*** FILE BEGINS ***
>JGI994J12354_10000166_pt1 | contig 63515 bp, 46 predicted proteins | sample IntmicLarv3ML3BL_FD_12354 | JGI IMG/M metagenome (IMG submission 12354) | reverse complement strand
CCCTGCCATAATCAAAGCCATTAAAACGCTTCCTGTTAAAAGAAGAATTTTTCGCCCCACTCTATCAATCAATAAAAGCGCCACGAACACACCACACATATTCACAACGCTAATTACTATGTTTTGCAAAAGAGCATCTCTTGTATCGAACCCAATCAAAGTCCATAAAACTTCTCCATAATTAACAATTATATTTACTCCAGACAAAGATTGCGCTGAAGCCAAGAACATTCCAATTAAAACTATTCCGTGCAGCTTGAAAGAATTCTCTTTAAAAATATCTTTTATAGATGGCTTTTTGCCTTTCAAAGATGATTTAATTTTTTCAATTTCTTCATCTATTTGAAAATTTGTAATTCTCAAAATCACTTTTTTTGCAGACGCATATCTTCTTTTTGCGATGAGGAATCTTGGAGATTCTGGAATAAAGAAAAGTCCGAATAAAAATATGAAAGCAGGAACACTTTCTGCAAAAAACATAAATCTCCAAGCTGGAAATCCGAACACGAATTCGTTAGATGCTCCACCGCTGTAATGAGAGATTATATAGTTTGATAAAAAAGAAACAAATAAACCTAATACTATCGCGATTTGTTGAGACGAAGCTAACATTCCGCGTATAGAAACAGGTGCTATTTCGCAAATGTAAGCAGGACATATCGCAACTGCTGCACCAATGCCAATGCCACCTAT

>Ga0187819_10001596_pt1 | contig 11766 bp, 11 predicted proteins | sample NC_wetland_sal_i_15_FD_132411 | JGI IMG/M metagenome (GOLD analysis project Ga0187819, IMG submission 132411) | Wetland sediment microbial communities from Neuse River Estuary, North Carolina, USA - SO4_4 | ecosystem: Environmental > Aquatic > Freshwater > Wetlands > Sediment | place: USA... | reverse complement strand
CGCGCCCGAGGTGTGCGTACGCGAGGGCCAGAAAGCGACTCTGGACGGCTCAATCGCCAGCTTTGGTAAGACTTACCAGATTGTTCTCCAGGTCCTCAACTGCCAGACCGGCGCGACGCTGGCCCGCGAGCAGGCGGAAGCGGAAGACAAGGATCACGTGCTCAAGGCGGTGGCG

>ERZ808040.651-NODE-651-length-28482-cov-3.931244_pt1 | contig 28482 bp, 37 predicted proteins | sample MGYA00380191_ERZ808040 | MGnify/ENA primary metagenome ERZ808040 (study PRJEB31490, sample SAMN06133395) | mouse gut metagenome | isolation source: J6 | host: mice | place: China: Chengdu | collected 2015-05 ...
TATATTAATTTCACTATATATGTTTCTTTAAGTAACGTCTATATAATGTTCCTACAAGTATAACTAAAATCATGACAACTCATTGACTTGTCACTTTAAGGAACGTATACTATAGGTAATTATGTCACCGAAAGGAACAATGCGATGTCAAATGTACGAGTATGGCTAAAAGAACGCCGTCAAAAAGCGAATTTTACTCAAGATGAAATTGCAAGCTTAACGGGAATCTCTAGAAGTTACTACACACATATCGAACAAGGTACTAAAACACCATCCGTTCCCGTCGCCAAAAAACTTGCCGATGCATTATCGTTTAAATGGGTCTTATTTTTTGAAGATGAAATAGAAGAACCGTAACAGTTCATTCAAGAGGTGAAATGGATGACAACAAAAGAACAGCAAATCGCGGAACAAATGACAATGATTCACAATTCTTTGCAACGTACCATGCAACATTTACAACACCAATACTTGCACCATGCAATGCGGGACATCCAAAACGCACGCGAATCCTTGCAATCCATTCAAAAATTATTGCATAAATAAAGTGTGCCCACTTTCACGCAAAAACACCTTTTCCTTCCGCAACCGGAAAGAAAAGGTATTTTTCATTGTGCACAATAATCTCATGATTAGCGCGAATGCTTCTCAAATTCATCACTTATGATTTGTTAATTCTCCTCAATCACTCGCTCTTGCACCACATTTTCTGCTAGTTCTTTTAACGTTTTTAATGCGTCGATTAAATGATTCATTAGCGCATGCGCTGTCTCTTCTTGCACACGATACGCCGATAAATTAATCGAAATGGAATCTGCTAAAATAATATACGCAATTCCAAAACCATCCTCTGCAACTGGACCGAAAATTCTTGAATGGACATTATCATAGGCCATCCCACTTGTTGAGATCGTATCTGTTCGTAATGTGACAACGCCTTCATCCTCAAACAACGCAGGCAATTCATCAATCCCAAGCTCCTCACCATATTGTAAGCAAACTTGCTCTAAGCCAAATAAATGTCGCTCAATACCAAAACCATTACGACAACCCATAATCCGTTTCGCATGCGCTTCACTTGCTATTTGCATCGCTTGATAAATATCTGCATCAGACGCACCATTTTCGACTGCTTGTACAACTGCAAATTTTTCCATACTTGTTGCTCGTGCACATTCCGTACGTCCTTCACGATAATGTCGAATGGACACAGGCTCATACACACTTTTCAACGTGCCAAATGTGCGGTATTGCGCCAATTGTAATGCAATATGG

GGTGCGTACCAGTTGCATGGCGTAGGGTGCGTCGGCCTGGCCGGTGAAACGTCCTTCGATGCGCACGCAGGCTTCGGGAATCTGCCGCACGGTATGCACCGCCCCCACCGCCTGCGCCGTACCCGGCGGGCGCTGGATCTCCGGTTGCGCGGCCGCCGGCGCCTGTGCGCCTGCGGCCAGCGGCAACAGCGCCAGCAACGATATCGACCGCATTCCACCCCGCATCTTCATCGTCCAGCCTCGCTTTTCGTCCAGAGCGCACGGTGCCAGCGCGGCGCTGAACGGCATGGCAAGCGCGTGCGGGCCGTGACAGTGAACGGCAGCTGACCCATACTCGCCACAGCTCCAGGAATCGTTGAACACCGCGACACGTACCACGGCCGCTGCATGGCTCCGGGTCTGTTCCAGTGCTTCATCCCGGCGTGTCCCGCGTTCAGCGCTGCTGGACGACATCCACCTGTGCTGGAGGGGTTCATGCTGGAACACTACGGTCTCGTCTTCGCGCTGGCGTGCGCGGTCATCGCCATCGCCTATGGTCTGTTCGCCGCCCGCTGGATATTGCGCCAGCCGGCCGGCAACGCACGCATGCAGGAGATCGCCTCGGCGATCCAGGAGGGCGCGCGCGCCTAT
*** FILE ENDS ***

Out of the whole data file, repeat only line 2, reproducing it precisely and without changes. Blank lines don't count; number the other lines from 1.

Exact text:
CCCTGCCATAATCAAAGCCATTAAAACGCTTCCTGTTAAAAGAAGAATTTTTCGCCCCACTCTATCAATCAATAAAAGCGCCACGAACACACCACACATATTCACAACGCTAATTACTATGTTTTGCAAAAGAGCATCTCTTGTATCGAACCCAATCAAAGTCCATAAAACTTCTCCATAATTAACAATTATATTTACTCCAGACAAAGATTGCGCTGAAGCCAAGAACATTCCAATTAAAACTATTCCGTGCAGCTTGAAAGAATTCTCTTTAAAAATATCTTTTATAGATGGCTTTTTGCCTTTCAAAGATGATTTAATTTTTTCAATTTCTTCATCTATTTGAAAATTTGTAATTCTCAAAATCACTTTTTTTGCAGACGCATATCTTCTTTTTGCGATGAGGAATCTTGGAGATTCTGGAATAAAGAAAAGTCCGAATAAAAATATGAAAGCAGGAACACTTTCTGCAAAAAACATAAATCTCCAAGCTGGAAATCCGAACACGAATTCGTTAGATGCTCCACCGCTGTAATGAGAGATTATATAGTTTGATAAAAAAGAAACAAATAAACCTAATACTATCGCGATTTGTTGAGACGAAGCTAACATTCCGCGTATAGAAACAGGTGCTATTTCGCAAATGTAAGCAGGACATATCGCAACTGCTGCACCAATGCCAATGCCACCTAT